How Triathlon Training Nutrition Works

Half-Ironman Nutrition

Although hydration is clearly important, drinking too much can make you sick.
Although hydration is clearly important, drinking too much can make you sick.

Next on the triathlon ladder is the Half-Ironman, officially known as Ironman70.3. There are a number of races that may cover the same distances as the Ironman70.3 or the full Ironman events, but unless they're officially sponsored by the Ironman Organization, participants usually refer to them as half- or full-distance triathlons. The Half-Ironman distances break down as follows:

  • a 1.9-kilometer swim (1.2 miles)
  • a 90-kilometer bike ride (56 miles)
  • a 21-kilometer run (13.1 miles)

Since the Ironman70.3 bumps the cycling leg up to 56 miles, let's focus on that. The cycling part of any triathlon offers a major benefit, in that it's the easiest of the three legs in which to grab your necessary food and hydration. Staying away from dehydration is crucial, so you should probably drink as much water as possible, right?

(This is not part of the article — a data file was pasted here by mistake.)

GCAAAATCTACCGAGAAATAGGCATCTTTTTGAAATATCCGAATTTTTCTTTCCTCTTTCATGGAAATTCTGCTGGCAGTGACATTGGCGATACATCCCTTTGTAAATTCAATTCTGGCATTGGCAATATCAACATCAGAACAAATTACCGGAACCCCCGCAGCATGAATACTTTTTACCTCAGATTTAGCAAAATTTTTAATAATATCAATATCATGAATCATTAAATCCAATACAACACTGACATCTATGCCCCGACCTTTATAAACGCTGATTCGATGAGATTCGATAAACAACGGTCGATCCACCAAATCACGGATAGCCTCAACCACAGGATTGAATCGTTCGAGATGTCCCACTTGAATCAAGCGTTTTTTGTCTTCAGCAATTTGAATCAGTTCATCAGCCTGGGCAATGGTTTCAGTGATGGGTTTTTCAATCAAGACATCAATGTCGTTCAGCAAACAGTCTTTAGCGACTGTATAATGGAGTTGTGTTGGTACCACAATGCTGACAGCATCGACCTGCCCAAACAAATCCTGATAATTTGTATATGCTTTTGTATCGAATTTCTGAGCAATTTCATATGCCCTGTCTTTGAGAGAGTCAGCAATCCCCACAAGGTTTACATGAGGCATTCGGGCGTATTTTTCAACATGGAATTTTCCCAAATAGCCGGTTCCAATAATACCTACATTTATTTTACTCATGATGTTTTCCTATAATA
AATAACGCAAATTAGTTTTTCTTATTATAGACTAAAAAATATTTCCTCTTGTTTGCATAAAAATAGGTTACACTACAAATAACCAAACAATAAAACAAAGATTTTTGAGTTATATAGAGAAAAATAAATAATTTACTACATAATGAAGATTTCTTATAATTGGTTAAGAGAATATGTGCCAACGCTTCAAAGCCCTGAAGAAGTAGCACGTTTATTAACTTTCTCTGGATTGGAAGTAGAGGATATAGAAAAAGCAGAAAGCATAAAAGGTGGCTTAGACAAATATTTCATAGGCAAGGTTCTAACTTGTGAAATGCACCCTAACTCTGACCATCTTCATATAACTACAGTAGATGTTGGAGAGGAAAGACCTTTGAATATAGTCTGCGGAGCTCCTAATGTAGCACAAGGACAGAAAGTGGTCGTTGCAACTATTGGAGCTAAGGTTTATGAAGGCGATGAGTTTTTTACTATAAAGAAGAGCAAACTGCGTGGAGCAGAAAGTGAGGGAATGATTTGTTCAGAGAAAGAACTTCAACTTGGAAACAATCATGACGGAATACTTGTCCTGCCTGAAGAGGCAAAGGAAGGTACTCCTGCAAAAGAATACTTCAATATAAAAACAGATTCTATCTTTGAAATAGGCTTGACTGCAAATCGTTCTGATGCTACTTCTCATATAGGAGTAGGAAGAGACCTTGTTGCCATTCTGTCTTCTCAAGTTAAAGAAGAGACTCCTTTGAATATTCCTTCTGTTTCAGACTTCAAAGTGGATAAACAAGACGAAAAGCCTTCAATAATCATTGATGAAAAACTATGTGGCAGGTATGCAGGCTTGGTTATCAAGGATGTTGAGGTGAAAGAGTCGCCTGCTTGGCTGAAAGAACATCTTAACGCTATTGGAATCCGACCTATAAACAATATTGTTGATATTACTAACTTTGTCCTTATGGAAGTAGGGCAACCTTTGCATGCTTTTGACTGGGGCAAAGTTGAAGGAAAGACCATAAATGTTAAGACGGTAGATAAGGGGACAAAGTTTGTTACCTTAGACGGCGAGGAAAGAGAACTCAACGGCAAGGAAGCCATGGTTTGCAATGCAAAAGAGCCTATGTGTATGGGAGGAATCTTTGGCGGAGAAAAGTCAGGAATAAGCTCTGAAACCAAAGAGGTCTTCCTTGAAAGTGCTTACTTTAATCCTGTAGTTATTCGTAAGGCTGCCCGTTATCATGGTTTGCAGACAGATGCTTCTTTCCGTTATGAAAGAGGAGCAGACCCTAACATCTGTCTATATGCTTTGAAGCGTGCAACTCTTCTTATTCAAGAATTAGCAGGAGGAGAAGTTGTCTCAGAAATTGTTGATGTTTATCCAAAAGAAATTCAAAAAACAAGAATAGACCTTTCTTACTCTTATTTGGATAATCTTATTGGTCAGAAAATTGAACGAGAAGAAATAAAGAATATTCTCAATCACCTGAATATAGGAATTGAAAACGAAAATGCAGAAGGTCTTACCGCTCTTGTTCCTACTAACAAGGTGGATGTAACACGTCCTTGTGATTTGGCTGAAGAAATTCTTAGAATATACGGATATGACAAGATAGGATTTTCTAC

Not so. As important as it is to stay hydrated, becoming over-hydrated can lead to a problem called Exercise-Associated Hyponatremia (EAH). EAH means that your blood's sodium level is abnormally low. It can occur in cases where athletes drink far too much water at one time, thereby flooding the body with more than it can process. But EAH can also occur in instances where the body is retaining even moderate amounts of excess water, instead of releasing it through perspiration or urination. The effects EAH can have on your body are numerous, and sometimes quite serious, so pay attention to the symptoms. Weigh yourself before and after your workout; if you've gained weight, that's a warning sign. Feeling bloated is another indication that something's awry, as are indentations left by your waistband or socks. At the first sign of overhydration, call your doctor [source:].

Got your fluids under control? See the next page to learn about the most iconic triathlon out there.